A new study that analyzes some 170 years' worth of research concludes that caffeine withdrawal is very real — producing enough physical symptoms and a disruption in daily life to classify it as a psychiatric disorder. Researchers are suggesting that caffeine withdrawal should be included in the next edition of the Diagnostic and Statistical Manual of Mental Disorders (DSM), considered the bible of mental disorders.
"I don't think this means anyone should be worried," says study researcher Roland Griffiths, PhD, professor of psychiatry and neuroscience at Johns Hopkins School of Medicine. "What it means is that the phenomenon of caffeine withdrawal is real and that when people don't get their usual dose, they can suffer a range of withdrawal symptoms."
His research, published in the October issue of Psychopharmacology, analyzes 66 previous studies on the effects of caffeine withdrawal.
One Coffee Sets the Stage
Griffiths' analysis shows as little as one cup of coffee can cause an addiction, and withdrawal from caffeine produces any of five clusters of symptoms in some people:
- Headache, the most common symptom, which affects at least of 50 percent of people in caffeine withdrawal
- Fatigue or drowsiness
- "Unhappy" mood, depression, or irritability
- Difficulty concentrating
- Flu-like symptoms such as nausea, vomiting, muscle pain, and stiffness.
A new revelation in Griffith's analysis may be what upgrades caffeine withdrawal from its current "more study is needed" status to "disorder" status: These withdrawal symptoms are severe enough in about one in eight people to interfere with their ability to function on a day-to-day basis.
"The withdrawal symptoms can be mild or severe, but it's estimated that 13 percent of people develop symptoms so significant that they can't do what they normally would do — they can't work, they can't leave the house, they can't function," he says.
Interference, Not Just Symptoms
That's key for inclusion in the DSM, says John Hughes, MD, a University of Vermont psychiatrist and addiction specialist who serves as a medical consultant for the book.
"Caffeine withdrawal was proposed for DSM-IV [the current edition of DSM], but the major objection to including it as a disorder was an absence of good data showing clinical significance," says Hughes, who was not involved in Griffiths' study. "Not only do you have to show it produces symptoms, but you have to show that those symptoms can interfere with daily function."
This study, co-authored by American University researcher Laura Juliano, PhD, does that, says Hughes. "It shows very nicely that the effects of caffeine withdrawal are consistent, that several symptoms are of large magnitude, and that a minority of people cannot perform daily functions when they go without caffeine," he tells WebMD.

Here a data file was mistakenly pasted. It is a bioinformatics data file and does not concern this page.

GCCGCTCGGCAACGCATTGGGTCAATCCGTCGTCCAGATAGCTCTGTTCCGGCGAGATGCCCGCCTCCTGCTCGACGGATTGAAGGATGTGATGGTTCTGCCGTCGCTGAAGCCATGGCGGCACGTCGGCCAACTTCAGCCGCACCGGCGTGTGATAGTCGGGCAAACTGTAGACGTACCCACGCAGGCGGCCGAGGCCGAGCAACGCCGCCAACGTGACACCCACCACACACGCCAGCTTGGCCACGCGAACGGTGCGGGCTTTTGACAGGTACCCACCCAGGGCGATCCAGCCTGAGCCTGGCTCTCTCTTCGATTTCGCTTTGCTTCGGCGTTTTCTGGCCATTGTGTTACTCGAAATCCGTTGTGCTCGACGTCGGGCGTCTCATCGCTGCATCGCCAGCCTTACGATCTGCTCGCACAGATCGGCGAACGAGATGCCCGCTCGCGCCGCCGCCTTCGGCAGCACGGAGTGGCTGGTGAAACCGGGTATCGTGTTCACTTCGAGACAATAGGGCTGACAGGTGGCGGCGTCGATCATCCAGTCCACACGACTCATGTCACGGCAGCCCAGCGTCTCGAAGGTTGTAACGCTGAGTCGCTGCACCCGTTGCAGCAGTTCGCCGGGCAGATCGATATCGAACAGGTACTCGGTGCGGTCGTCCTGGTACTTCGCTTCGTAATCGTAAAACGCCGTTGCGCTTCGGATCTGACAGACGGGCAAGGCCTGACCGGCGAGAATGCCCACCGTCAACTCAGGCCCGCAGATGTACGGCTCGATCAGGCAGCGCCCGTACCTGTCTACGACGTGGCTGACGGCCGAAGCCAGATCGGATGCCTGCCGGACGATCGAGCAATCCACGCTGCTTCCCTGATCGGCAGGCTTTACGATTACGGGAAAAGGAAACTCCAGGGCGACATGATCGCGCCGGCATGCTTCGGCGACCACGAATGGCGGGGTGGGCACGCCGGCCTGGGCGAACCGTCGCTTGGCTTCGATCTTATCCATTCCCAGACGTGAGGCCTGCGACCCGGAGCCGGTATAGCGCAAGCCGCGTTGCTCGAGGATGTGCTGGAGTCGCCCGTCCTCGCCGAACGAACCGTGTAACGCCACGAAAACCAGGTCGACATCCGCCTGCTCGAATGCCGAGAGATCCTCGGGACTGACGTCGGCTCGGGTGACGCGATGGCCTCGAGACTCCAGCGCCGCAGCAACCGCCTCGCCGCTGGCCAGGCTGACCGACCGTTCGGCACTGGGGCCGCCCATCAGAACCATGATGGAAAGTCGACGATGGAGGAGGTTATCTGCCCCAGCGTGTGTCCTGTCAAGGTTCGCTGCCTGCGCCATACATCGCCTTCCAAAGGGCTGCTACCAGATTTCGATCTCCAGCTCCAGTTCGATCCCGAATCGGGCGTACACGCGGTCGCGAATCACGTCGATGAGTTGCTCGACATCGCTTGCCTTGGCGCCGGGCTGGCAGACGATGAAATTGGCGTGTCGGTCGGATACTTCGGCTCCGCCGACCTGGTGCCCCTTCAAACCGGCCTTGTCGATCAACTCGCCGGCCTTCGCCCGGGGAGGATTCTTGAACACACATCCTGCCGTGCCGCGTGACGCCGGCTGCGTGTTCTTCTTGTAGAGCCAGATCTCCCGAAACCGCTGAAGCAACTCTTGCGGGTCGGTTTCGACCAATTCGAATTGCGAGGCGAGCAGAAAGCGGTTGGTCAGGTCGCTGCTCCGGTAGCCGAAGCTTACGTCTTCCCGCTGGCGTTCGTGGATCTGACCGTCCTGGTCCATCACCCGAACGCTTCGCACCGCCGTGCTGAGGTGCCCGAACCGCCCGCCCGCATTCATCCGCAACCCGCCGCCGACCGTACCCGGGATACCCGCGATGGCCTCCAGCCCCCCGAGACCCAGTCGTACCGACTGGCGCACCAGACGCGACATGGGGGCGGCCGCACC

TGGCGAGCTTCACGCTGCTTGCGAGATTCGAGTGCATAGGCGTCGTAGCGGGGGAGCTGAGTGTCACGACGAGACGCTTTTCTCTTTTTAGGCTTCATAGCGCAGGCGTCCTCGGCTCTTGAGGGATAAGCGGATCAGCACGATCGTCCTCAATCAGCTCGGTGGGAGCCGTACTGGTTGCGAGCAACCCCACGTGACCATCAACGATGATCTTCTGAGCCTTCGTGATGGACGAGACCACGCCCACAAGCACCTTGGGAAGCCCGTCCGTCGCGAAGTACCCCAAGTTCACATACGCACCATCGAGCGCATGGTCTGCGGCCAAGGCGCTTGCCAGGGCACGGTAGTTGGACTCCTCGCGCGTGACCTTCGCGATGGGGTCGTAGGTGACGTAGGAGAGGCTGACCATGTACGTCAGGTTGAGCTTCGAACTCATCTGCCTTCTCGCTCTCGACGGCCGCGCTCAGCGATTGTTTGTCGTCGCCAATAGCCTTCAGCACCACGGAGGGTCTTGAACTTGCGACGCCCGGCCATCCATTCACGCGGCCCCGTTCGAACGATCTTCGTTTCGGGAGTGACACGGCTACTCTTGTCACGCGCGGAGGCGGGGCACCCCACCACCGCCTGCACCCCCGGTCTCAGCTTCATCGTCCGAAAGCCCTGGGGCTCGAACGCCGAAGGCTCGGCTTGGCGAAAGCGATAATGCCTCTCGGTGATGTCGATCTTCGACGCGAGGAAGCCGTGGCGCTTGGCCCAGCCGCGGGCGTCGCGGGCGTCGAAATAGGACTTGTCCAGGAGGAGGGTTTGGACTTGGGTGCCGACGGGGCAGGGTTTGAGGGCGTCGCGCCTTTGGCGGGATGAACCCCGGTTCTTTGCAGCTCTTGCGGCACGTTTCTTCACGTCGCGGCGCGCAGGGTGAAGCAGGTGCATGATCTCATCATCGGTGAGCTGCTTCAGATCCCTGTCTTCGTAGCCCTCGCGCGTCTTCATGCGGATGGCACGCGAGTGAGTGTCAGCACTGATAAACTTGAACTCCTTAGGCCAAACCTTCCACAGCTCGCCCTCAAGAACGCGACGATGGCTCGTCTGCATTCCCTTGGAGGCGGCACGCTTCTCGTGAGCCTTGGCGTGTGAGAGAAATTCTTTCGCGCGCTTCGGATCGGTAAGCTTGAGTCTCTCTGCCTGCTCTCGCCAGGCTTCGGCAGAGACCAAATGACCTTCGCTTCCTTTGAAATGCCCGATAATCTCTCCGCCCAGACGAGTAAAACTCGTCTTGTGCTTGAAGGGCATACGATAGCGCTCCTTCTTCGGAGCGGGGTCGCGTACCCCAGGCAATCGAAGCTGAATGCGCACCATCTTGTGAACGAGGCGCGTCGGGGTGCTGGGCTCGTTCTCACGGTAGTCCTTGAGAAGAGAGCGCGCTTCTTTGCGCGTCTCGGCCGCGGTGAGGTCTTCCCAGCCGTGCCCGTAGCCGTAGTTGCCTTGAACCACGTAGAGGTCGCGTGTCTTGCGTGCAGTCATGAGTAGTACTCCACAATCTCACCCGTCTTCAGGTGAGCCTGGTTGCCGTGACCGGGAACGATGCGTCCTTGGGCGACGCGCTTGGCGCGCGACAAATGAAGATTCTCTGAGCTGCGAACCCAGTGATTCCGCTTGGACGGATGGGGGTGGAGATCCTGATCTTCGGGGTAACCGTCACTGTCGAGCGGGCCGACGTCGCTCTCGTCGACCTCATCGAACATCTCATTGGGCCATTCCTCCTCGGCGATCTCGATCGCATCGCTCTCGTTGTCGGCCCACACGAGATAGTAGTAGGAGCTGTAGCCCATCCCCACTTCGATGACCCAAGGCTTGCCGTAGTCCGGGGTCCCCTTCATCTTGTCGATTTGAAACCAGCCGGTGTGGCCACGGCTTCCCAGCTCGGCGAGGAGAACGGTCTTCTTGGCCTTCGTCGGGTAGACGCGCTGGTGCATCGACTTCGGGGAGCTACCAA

Their study shows no difference in withdrawal symptoms based on the source of caffeine, which includes coffee and sodas, some teas, chocolate, and medications such as Excedrin and NoDoz. "Caffeine is caffeine, from a pharmacologic point of view," says Griffiths.
In the U.S., average daily caffeine intake is about 280 milligrams — what's in two mugs of coffee or three to five cans of soft drinks. Up to 90 percent of people regularly use caffeine, and about 100 milligrams is enough to trigger withdrawal symptoms, says Griffiths.
Should You Quit?
Still, both experts say just because caffeine withdrawal can produce symptoms doesn't mean it's dangerous.
"I'm hesitant to even call caffeine an 'addiction,' because addiction has to do with the inability to stop or control," says Hughes. "Most people can stop drinking coffee, even if they have symptoms when they do."
Griffiths agrees. "The fact that caffeine produces physical dependence isn't necessarily grounds in and of itself to quit," he says. "But if you want to, the best way is with a gradual withdrawal — just slowly change the proportion of caffeinated and decaffeinated coffee until you're only drinking decaf. Don't stop abruptly; that will likely cause more symptoms."
The real message of Griffiths' findings: "It's that people should realize the possibility that caffeine withdrawal may be responsible for some symptoms," says Hughes. "If you have recurring headaches or fatigue, you really to think that it may be due to caffeine withdrawal."
SOURCES: Juliano, L. Psychopharmacology, October 2004. Roland Griffiths, PhD, professor of psychiatry and neuroscience, Johns Hopkins School of Medicine, Baltimore. John Hughes, MD, professor, department of psychiatry, psychology and family practice, University of Vermont, Burlington.
By Sid Kirchheimer
Reviewed by Michael W. Smith, MD
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